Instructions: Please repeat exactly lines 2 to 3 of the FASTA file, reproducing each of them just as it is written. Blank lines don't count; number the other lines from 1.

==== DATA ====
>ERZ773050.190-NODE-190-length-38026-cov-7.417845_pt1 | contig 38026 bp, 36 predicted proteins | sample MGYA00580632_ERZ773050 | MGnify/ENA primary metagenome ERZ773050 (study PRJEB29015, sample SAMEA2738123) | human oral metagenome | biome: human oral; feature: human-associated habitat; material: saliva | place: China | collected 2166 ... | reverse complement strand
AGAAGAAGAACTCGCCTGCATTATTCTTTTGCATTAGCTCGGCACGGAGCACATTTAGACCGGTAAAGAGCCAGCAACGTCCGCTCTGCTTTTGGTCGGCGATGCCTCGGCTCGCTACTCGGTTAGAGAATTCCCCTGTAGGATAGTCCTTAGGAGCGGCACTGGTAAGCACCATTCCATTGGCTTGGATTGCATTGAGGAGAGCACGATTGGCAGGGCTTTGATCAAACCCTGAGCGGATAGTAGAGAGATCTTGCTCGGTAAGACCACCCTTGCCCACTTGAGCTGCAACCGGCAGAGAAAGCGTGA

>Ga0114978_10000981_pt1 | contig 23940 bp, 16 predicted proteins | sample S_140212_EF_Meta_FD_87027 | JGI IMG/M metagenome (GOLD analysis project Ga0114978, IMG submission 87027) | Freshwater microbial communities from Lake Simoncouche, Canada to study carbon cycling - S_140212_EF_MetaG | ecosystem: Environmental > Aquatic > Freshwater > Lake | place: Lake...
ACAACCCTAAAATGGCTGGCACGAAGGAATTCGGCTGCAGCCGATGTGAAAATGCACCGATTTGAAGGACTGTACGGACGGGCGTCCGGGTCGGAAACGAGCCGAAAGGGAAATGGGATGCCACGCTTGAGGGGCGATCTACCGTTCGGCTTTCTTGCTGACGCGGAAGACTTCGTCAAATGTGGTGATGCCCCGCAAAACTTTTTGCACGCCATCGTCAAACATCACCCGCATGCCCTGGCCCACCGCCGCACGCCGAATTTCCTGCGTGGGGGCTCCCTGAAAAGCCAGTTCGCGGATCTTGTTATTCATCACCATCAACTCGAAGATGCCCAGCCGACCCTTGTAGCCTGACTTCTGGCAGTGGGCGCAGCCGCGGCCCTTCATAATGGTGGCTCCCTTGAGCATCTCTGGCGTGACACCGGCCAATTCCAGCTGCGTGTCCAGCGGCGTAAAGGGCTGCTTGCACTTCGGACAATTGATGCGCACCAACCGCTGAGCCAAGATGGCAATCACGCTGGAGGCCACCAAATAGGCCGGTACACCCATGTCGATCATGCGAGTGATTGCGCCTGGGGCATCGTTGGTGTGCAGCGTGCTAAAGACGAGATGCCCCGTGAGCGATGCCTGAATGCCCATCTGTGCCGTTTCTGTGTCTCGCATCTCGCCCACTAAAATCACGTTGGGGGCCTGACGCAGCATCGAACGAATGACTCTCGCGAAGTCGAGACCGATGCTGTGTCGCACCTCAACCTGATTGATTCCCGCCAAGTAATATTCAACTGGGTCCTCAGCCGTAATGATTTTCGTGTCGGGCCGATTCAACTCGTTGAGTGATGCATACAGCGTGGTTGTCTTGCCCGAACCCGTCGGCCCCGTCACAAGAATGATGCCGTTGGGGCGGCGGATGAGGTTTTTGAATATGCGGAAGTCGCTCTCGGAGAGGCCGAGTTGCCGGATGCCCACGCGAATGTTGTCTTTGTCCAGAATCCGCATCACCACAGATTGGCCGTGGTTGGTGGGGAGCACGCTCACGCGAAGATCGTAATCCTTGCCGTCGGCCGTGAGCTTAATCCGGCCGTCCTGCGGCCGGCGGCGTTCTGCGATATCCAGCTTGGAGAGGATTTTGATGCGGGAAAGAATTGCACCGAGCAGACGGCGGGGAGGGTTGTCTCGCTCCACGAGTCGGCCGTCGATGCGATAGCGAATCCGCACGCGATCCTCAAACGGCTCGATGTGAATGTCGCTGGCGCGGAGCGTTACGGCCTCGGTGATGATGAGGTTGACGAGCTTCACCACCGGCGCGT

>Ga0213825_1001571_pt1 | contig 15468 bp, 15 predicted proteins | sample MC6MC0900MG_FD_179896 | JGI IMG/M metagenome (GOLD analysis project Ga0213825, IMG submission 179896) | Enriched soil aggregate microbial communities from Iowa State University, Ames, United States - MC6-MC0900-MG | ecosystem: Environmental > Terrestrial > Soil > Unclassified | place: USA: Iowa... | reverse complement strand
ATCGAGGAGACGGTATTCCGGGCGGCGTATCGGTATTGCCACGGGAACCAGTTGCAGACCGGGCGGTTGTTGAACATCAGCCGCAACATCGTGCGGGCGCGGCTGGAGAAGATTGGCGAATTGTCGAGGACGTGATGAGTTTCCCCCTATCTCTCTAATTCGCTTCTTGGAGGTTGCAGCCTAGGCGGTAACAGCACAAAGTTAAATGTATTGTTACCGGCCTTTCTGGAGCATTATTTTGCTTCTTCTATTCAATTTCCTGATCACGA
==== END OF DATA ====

AGAAGAAGAACTCGCCTGCATTATTCTTTTGCATTAGCTCGGCACGGAGCACATTTAGACCGGTAAAGAGCCAGCAACGTCCGCTCTGCTTTTGGTCGGCGATGCCTCGGCTCGCTACTCGGTTAGAGAATTCCCCTGTAGGATAGTCCTTAGGAGCGGCACTGGTAAGCACCATTCCATTGGCTTGGATTGCATTGAGGAGAGCACGATTGGCAGGGCTTTGATCAAACCCTGAGCGGATAGTAGAGAGATCTTGCTCGGTAAGACCACCCTTGCCCACTTGAGCTGCAACCGGCAGAGAAAGCGTGA

>Ga0114978_10000981_pt1 | contig 23940 bp, 16 predicted proteins | sample S_140212_EF_Meta_FD_87027 | JGI IMG/M metagenome (GOLD analysis project Ga0114978, IMG submission 87027) | Freshwater microbial communities from Lake Simoncouche, Canada to study carbon cycling - S_140212_EF_MetaG | ecosystem: Environmental > Aquatic > Freshwater > Lake | place: Lake...